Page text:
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To say that Tommy Moe became an overnight sensation is a simple statement of fact.
On a Sunday morning in February 1994, Alaskans awoke to astonishing news: While they were sleeping, Moe roared down a mountain in Lillehammer, Norway, to claim Olympic gold in downhill skiing. The news didn’t just shake up Alaska. It shook up the ski world.
Moe, 23 at the time, had a resume that was good by American standards but modest by international ones. Few were expecting an Olympic medal, not the experts in Norway, and not the fans in Alaska. His victory produced golden memories in both places.
In Norway, fans cheered the underdog American, figuring that if the race couldn’t go to a Norwegian, at least it went to a racer of Norwegian descent. When a few days passed and Moe claimed a silver medal in the super-G on the day he turned 24, a crowd of 30,000 showed its love by singing “Happy Birthday.”
In Alaska, people were giddy that one of their own had become the biggest story in sports. Banners were erected, giant headlines were written and at least one espresso stand began serving “Tommy Moe-chas.”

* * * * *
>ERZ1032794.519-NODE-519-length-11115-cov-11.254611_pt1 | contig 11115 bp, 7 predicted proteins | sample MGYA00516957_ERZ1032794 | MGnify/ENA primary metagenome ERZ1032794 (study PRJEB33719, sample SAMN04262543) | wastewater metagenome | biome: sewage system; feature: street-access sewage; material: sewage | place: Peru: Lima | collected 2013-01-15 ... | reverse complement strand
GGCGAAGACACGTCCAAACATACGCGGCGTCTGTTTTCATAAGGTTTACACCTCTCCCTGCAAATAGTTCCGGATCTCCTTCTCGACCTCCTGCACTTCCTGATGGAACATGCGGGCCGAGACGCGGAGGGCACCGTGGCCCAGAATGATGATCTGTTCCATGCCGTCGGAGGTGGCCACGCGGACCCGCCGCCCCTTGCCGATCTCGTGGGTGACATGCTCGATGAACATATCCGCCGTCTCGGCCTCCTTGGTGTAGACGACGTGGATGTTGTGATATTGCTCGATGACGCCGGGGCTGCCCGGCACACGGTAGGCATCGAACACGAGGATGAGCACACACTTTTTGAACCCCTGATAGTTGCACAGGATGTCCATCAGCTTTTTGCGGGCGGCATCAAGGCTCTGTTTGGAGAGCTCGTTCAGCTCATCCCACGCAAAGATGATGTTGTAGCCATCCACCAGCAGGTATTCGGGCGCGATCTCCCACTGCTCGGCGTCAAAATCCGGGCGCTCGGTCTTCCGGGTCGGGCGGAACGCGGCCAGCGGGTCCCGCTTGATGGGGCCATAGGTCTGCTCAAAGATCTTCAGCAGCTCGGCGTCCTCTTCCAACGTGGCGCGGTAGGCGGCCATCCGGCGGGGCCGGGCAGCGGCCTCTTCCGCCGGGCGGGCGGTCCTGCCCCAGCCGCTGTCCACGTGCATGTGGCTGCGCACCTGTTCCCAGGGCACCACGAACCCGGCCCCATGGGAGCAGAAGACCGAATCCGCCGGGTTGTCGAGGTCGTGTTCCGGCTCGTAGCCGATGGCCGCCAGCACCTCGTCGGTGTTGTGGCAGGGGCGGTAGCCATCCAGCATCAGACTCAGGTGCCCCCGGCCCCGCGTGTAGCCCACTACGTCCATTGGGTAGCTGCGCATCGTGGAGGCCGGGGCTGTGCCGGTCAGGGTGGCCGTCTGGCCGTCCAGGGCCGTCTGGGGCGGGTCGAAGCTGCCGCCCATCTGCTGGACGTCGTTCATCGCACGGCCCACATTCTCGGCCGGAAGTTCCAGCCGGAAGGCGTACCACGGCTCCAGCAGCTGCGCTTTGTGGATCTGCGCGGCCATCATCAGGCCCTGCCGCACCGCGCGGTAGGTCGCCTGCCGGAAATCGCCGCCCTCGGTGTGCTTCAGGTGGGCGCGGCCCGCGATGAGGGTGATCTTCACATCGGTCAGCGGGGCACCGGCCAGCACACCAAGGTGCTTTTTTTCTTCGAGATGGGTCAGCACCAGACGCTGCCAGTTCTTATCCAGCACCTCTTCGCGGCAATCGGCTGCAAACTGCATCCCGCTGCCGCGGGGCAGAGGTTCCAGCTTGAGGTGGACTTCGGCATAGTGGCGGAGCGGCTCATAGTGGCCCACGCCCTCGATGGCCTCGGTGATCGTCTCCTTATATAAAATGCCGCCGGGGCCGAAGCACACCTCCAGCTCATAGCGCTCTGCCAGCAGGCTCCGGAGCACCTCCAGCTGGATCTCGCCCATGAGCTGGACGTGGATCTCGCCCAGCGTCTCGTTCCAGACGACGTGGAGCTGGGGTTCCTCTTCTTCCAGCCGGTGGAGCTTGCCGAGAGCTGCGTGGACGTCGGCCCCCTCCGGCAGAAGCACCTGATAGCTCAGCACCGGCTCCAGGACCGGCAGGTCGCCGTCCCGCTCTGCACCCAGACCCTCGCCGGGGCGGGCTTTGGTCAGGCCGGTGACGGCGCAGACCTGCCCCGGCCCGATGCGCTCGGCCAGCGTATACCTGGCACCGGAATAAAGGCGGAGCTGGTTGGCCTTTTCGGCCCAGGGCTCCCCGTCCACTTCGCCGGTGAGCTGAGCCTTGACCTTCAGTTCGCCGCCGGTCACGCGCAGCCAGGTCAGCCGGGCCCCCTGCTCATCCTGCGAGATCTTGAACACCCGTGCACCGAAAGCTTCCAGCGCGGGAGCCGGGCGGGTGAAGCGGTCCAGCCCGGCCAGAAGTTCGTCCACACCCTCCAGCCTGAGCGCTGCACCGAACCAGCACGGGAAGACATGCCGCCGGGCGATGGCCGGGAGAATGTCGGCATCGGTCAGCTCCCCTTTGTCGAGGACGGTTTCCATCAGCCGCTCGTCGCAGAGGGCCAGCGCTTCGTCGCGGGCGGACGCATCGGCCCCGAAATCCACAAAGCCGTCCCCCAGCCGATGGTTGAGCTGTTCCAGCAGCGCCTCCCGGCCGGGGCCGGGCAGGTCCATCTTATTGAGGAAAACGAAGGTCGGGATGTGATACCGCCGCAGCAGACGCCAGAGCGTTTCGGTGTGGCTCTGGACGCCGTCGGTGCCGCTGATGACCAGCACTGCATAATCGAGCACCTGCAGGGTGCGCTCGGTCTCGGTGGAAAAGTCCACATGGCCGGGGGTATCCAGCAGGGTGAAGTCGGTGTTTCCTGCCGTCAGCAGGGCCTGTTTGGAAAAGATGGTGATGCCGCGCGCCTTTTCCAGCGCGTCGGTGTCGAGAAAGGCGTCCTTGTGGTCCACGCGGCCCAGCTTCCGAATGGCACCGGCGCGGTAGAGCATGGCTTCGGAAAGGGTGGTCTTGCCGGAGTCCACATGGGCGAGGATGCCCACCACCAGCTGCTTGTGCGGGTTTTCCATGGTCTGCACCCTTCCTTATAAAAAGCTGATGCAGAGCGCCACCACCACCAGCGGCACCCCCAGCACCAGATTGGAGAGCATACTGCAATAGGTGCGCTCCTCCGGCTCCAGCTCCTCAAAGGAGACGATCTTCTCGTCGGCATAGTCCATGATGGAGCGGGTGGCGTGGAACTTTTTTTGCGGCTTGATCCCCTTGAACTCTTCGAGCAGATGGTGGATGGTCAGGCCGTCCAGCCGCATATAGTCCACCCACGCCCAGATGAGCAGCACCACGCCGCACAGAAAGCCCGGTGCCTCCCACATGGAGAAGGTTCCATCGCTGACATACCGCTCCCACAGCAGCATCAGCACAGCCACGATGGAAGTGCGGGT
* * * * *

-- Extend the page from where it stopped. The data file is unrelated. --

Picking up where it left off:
Moe was celebrated by Sports Ilustrated (which put him on the cover, with the headline “The Golden Boy”) and David Letterman (whose mother, in Norway to cover the Olympics for Letterman, bestowed him with a canned ham). He even got a call from Hillary (Clinton, the first lady at the time), even though at first he thought it was Hilary (Lindh, the Alaska downhill skier who won a silver medal at the previous Winter Olympics).
A brief moment in time – 1 minute and 45.75 seconds – made Moe a hero for life and gave Alaskans a burst of pride that lasted long after that Sunday morning when they awoke to learn a guy from the top of the world was tops of the whole world.
– Beth Bragg
photo courtesy of United States Ski Association
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